Investing in a diversified portfolio of limited duration, mid-grade credit provides an attractive alternative to traditional limited-duration strategies in a rising interest rate environment. We define mid-grade credit as corporate bonds and floating rate leveraged loans rated from B- to BBB+ by S&P and B3 to Baa1 by Moody’s. The mid-grade portion of the corporate bond and bank loan market generally avoids exposure to the most volatile and distressed sectors of the credit market. Limited duration refers to securities falling within a duration band of 0.5 years and 4.5 years, equivalent to a maturity range of nine months to five years.
A portfolio of short-maturity, mid-grade credit offers certain advantages compared to other limited-duration fixed income investments. Such advantages include higher coupons for relatively attractive income generation, floating-rate coupons and limited duration to help reduce the impact of rising interest rates on total return, and low correlations to 10-year Treasuries to help improve risk-adjusted performance.
Maximizing Yield in a Limited-Duration Portfolio
A diversified portfolio of short-duration, mid-grade credit can generate relatively high levels of current income versus alternative limited-duration strategies while offering a level of principal preservation during periods of volatile or increasing interest rates. Figure 1 compares the yields of seven 1‒3 year maturity indexes. The bars on the left side of the graph show the yields of three conventional US fixed income indexes: a 1–3 year Treasury index, a 1‒3 year agency index, and a 1‒3 year broad market index. The bars on the right side of the graph show the yields of four indexes constituting the mid-grade portion of the credit market.
From Figure 1 it can be seen that short-maturity, mid-grade securities offer far more yield than conventional short-maturity fixed income alternatives. The yields on the 1‒3 year B-rated high yield bond index and the BB-B rated leveraged loan index provide more than three times the yield of the 1‒3 year broad fixed income market index. The yield premium offered by mid-grade corporate bonds combined with the floating-rate component of leveraged loans will likely dampen the negative effect of rising interest rates on total return.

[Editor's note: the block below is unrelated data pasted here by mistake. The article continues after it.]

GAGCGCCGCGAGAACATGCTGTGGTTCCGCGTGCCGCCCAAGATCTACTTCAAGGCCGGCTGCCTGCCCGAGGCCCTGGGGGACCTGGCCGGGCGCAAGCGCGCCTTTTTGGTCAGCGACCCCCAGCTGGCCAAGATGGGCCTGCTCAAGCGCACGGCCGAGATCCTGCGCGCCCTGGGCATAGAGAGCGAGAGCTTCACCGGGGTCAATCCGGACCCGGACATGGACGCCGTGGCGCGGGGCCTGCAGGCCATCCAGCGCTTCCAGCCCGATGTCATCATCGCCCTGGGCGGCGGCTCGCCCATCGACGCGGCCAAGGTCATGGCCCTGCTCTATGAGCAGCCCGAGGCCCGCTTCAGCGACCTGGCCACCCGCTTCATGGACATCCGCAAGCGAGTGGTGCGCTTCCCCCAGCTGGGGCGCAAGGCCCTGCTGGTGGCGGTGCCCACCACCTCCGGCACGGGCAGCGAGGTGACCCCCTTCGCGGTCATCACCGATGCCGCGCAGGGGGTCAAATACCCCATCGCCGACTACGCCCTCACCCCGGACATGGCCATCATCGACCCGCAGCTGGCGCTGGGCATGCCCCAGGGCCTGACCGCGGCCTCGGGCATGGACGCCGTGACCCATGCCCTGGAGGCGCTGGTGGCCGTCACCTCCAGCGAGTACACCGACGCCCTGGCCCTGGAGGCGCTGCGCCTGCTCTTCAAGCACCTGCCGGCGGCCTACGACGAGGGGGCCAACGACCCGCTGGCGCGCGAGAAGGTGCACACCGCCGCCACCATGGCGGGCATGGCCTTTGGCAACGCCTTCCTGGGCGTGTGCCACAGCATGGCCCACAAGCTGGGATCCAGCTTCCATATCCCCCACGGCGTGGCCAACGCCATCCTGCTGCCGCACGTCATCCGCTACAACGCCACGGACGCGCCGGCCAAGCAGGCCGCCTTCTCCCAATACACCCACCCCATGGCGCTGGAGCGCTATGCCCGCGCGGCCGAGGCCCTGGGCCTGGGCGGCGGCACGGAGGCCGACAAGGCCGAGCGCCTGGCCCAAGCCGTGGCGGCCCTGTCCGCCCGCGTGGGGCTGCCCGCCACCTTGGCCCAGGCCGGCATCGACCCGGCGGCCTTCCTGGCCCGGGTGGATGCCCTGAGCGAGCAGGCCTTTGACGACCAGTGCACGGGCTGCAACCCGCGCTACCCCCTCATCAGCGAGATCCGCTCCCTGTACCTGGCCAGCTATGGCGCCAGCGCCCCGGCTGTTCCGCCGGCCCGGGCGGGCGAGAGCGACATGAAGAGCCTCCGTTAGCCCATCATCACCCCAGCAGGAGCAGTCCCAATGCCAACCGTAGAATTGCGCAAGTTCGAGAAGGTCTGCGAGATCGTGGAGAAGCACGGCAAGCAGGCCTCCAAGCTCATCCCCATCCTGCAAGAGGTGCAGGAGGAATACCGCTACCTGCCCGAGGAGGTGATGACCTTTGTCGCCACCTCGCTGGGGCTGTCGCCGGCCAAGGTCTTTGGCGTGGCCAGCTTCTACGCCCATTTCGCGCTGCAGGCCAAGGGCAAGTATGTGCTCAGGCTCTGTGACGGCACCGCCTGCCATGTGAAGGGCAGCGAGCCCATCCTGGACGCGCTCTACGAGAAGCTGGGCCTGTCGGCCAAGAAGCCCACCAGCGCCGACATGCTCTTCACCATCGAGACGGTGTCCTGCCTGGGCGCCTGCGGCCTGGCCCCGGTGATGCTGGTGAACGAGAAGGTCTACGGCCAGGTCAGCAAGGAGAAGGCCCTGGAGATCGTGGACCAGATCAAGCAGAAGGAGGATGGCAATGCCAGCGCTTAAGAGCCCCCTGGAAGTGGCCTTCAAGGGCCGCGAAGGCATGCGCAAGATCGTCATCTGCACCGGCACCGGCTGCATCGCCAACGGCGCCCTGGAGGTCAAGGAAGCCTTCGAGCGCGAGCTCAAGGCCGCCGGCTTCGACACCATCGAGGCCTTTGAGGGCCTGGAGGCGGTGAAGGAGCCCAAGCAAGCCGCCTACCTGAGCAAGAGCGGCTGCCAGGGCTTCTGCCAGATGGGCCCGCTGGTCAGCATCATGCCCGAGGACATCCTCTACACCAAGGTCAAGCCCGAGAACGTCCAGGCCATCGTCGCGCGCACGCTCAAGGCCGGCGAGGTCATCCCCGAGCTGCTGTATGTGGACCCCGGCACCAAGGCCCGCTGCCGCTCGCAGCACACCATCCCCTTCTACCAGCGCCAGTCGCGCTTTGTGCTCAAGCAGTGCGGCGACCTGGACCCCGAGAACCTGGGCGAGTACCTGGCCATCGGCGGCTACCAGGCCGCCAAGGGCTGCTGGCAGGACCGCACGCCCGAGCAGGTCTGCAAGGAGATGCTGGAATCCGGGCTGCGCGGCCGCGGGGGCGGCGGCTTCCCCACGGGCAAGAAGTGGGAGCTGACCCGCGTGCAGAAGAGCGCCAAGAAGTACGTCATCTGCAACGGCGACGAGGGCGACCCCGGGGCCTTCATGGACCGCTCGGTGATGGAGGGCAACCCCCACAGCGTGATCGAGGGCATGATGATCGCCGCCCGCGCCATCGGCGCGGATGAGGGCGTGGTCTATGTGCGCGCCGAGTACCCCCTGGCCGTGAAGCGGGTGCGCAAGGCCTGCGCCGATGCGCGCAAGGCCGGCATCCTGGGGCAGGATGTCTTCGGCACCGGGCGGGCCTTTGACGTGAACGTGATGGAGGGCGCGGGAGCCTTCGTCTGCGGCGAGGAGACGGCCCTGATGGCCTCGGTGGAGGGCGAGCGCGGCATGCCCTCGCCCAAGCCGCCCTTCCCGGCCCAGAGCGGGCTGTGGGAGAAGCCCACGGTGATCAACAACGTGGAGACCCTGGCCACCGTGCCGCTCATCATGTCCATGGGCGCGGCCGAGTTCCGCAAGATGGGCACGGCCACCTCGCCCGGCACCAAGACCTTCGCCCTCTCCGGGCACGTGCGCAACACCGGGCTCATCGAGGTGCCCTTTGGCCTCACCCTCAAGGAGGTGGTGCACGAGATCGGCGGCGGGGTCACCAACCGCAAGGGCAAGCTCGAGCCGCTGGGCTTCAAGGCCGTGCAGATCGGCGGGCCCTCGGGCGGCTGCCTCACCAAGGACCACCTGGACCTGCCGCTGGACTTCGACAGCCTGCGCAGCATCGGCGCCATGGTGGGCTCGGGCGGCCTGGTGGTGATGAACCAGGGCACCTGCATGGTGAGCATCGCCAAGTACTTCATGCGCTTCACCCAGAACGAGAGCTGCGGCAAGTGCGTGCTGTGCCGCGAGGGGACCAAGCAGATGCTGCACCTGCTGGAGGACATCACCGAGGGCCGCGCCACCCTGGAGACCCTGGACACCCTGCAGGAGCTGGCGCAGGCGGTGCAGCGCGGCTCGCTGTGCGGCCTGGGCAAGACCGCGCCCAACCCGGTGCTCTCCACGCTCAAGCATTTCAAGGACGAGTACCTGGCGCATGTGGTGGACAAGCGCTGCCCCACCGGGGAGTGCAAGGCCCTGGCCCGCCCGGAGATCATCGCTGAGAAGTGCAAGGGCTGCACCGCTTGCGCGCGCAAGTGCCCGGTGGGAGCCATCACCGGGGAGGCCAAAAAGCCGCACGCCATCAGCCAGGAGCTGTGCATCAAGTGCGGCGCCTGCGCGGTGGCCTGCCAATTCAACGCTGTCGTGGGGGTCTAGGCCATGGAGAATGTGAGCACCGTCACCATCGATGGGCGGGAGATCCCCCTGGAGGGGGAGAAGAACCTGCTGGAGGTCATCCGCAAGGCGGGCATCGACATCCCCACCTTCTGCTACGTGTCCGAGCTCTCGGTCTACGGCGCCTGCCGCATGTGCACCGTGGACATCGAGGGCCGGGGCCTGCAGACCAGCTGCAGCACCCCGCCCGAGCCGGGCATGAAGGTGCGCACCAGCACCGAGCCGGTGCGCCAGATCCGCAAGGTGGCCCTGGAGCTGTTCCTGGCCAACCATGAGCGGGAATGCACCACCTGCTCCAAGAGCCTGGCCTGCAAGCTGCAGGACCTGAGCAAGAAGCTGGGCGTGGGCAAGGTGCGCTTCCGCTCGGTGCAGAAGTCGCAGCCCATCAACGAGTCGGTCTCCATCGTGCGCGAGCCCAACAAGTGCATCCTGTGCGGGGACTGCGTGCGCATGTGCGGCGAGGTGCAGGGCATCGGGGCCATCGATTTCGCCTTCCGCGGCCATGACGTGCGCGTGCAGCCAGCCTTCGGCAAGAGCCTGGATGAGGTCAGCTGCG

Low Correlations Have Provided Superior Portfolio Diversification
The mid-grade sectors of the corporate market may also offer superior diversification benefits to a fixed income portfolio. Figure 2 shows the correlations of traditional and mid-grade bond indexes relative to the 10-year Treasury over the past decade. Whereas the broad market Bloomberg Barclays US Aggregate Index is 86% correlated to movements in the 10-year Treasury rate and the Bloomberg Barclays US 1‒3 Year Government/Credit Index is 59% correlated, limited-duration, mid-grade securities have demonstrated low-to-negative correlations to 10-year Treasury yields.
Relative to the 10-year Treasury, the -0.16 correlation of the ML 1-3 Year BB Corporate Index, the -0.20 ML 1‒3 Year B Corporate Index, and the 0.14 correlation of the ML 1–3 BBB Corporate Index imply that these rating cohorts move in a low to nearly uncorrelated fashion to interest rates. The negative correlation of -0.44 for the Credit Suisse Leveraged Loan Index suggests that this market segment moves in a somewhat opposite direction to rate movements.
In summary, a well-structured portfolio of limited duration, mid-grade securities can provide a level of protection from rising interest rates along with an attractive income stream. The portfolio’s reduced duration relative to broad market indices, greater income cushion provided by the BB-B rating cohort, and interest-rate hedging provided by floating-rate bank loans may serve to dampen the effects of rising interest rates on performance. The favorable income-and-correlation profile of this market segment positions it as a compelling diversifier to a broad market fixed income portfolio.
The views expressed herein are presented for informational purposes only and are not intended as a recommendation to invest in any particular asset class or security or as a promise of future performance.